You've found out exactly why I feel that approach is not only a poor way to build a relationship with your dog, but down right dangerous. It doesn't sound like your dog was afraid. It sounds like he took up your challenge. He growled, you escalated, he responded. I could be wrong on that though, because you haven't said in what situations your dog is growling at you.

If it's fear, by getting in his face you've only validated it.
Anyone got ideas on what to do with this dog that might help him to decide that he wants to follow and that he has nothing to fear from me?[/nq]If dominant, NILIF. You need to make it clear that you are in charge in a non-confrontational way. Your dog is probably more able and willing to hurt you than you are him. So, change your tactic. Don't meet him on his level, be smarter. If you know what situations set off his dominant behavior, avoid them. This doesnt mean wimping out. FX: If your dog has a favorite place to lay down and growls at you when you pass, or if he's not supposed to be on the couch and growls when you try to shoo him away, don't do those things.

Instead, when you see him there, call him to you. Make him sit. Reward him for complying. Make him obey commands before feeding him or petting him. /You/ decide when it's time for pets and play. If he gets stupid with you, isolate & ignore him. I used to tell Shane to go crate himself, or take him outside. Then I'd ignore him. He'd eventually start sucking up to me. I'd still ignore for a while before finally having him do a sit and petting him as a reward.
If it's fear, you need to figure out his triggers and work to desensitize him to them. Don't make him think you're scary and insane by getting all over him when he's just afraid to start.
It would probably be a Good Idea to consult a dog trainer experienced in aggression (both dominance and fear) who does NOT use the in-your-face method before you really go further. Training classes will help you with your dog no matter what his issue. It'll help build trust and respect. Make sure you know what you're dealing with because the "fixes" are totally different. Either way, you're not a dog. Your dog knows you're not a dog. Trying to "act like a dog" (and btw, the method described is not dog-like) is not really going to work. And besides, do you really want to be a bully?

Good luck

-Andrea Stone
Saorsa Basenjis
http://home1.gte.net/res0s12z/
The Trolls Nest - greenmen, goblins & gargoyle wall art www.trollsnest.com
Well, my dog bit me

I'm not surprised. That happens often enough that most (if not all) the trainers here cringe when we hear of people trying such techniques.

When a dog feels threatened, he can either (1) run away, or (2) attack. You threatened your dog. He chose to attack.
Now let's start out with the fact that your dog knows you're not a dog. :} So your job isn't to be alpha dog, it's to be human leader.
When he growls at me he stares me in the face and lays his ears back.

If he's stiff and unmoving, and staring at you, he is letting you know that he's a hair away from attacking you. This is not a position any dog should take with any human.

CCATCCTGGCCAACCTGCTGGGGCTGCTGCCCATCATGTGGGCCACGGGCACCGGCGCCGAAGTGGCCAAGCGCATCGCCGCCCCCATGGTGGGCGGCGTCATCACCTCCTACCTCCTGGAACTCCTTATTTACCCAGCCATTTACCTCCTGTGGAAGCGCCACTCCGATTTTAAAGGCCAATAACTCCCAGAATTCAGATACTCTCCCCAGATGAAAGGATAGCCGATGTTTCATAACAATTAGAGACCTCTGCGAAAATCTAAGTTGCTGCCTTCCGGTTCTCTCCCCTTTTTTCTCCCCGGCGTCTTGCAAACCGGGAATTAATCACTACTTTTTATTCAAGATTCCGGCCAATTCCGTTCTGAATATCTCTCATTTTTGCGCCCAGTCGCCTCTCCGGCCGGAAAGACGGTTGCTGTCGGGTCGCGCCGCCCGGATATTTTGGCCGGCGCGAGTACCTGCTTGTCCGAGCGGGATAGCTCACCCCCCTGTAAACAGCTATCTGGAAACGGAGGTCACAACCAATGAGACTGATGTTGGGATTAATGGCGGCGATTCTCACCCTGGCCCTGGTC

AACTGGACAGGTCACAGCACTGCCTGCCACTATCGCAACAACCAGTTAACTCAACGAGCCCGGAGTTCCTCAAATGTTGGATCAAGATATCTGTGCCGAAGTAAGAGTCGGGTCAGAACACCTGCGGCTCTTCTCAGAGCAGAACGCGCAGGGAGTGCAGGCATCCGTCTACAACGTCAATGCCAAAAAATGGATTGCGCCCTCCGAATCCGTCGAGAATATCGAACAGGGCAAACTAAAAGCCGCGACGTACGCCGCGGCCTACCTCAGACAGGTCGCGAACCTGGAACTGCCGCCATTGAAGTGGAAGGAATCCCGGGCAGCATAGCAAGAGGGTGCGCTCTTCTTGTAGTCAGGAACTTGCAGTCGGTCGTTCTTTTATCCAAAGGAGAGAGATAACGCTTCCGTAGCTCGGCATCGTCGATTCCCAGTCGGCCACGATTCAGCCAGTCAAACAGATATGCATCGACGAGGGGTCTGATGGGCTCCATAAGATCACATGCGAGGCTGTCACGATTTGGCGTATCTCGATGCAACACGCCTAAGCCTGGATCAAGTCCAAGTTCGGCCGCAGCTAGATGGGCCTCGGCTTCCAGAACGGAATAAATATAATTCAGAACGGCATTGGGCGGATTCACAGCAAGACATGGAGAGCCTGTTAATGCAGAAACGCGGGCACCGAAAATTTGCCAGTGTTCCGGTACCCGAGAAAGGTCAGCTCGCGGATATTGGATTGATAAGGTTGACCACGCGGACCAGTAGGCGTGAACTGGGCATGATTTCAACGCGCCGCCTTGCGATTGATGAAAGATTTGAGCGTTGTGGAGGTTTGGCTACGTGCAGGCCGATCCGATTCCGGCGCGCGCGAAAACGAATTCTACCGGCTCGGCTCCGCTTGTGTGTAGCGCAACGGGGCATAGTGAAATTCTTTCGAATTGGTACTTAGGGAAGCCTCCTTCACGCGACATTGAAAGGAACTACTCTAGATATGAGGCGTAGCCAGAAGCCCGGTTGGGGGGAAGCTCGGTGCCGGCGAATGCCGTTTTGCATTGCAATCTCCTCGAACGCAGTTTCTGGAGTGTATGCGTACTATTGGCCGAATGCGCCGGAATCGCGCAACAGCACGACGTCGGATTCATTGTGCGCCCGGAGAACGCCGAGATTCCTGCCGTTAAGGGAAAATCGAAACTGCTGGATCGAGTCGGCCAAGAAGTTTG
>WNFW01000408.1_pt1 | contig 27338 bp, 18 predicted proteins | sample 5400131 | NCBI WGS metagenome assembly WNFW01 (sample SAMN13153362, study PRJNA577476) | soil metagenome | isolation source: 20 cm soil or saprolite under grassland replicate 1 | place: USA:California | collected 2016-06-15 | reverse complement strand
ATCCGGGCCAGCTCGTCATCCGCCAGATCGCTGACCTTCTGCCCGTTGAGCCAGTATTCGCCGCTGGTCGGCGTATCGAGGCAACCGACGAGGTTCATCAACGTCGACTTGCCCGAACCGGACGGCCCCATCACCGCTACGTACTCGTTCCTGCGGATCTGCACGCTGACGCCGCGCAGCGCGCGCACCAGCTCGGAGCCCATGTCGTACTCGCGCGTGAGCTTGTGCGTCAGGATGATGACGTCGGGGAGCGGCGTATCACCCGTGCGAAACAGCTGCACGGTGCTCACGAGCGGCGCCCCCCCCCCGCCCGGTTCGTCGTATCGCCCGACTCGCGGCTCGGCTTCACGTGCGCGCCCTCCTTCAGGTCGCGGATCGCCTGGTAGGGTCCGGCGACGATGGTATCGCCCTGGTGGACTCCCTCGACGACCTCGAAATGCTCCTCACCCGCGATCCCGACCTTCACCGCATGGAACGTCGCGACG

This situation is a bomb waiting to go off. I would suggest that you get in-person help as quickly as possible. Where do you live? Maybe somebody here can recommend a behaviorist for you.
Meanwhile, read the material at this site - though it's not enough to solve your problem, it's a very good start:
http://www.k9deb.com/nilif.htm
Canine Action Dog Trainer
http://www.canineaction.com
My Kids, My Students, My Life:
http://hometown.aol.com/dfrntdrums/myhomepage/index.html
Get yourself a copy of "Leader of the Pack" by Nancy Baer & Steve Duno.

Best Wishes!
Yours in GSDs and rescue,
Lea
www.shepherdrescue.org
Anyone got ideas on what to do with this dog that might help him to decide that he wants to follow and that he has nothing to fear from me?

Explanation, not confrontation. The Monks' books are particularly bad on the subject of pack dynamics and dominance. Remember that your dog has been selectively bred for generations to cooperate with humans. He will choose to do so, given the opportunity. Confrontation denies him that opportunity and is a pure threat. He has no choice to escalate his warnings under increasing pressure/confrontation.

When a GSD doesn't immediately cooperate, it is usually because he doesn't understand what is being asked of him. That's where training fits in. Not only does the dog understand more, he also gains trust and confidence through the training process. My recommendation is to get involved in training with this dog. While you are doing so, stop and think about how you've explained to him what you want if he is resistant.
Lynn K.
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If you did that to me I'd probably bite you too. Throw that book away, you are making things worse. You don't deal with aggression by using aggression yourself.
>
Start by being a fair leader yourself. Get into obedience classes with a good position trainer. You need someone in person to help you. In the meantime put your dog on NILIF so he learns to trust you. Right now there isn't any trust or respect. NILIF will help with both of those.
http://k9deb.com/nilif.htm
Lauralyn
My agility dogs:
Cheyenne MXJ MX, AAD
Shylo MXJ MX, AAD
Lakota - the crazy BC!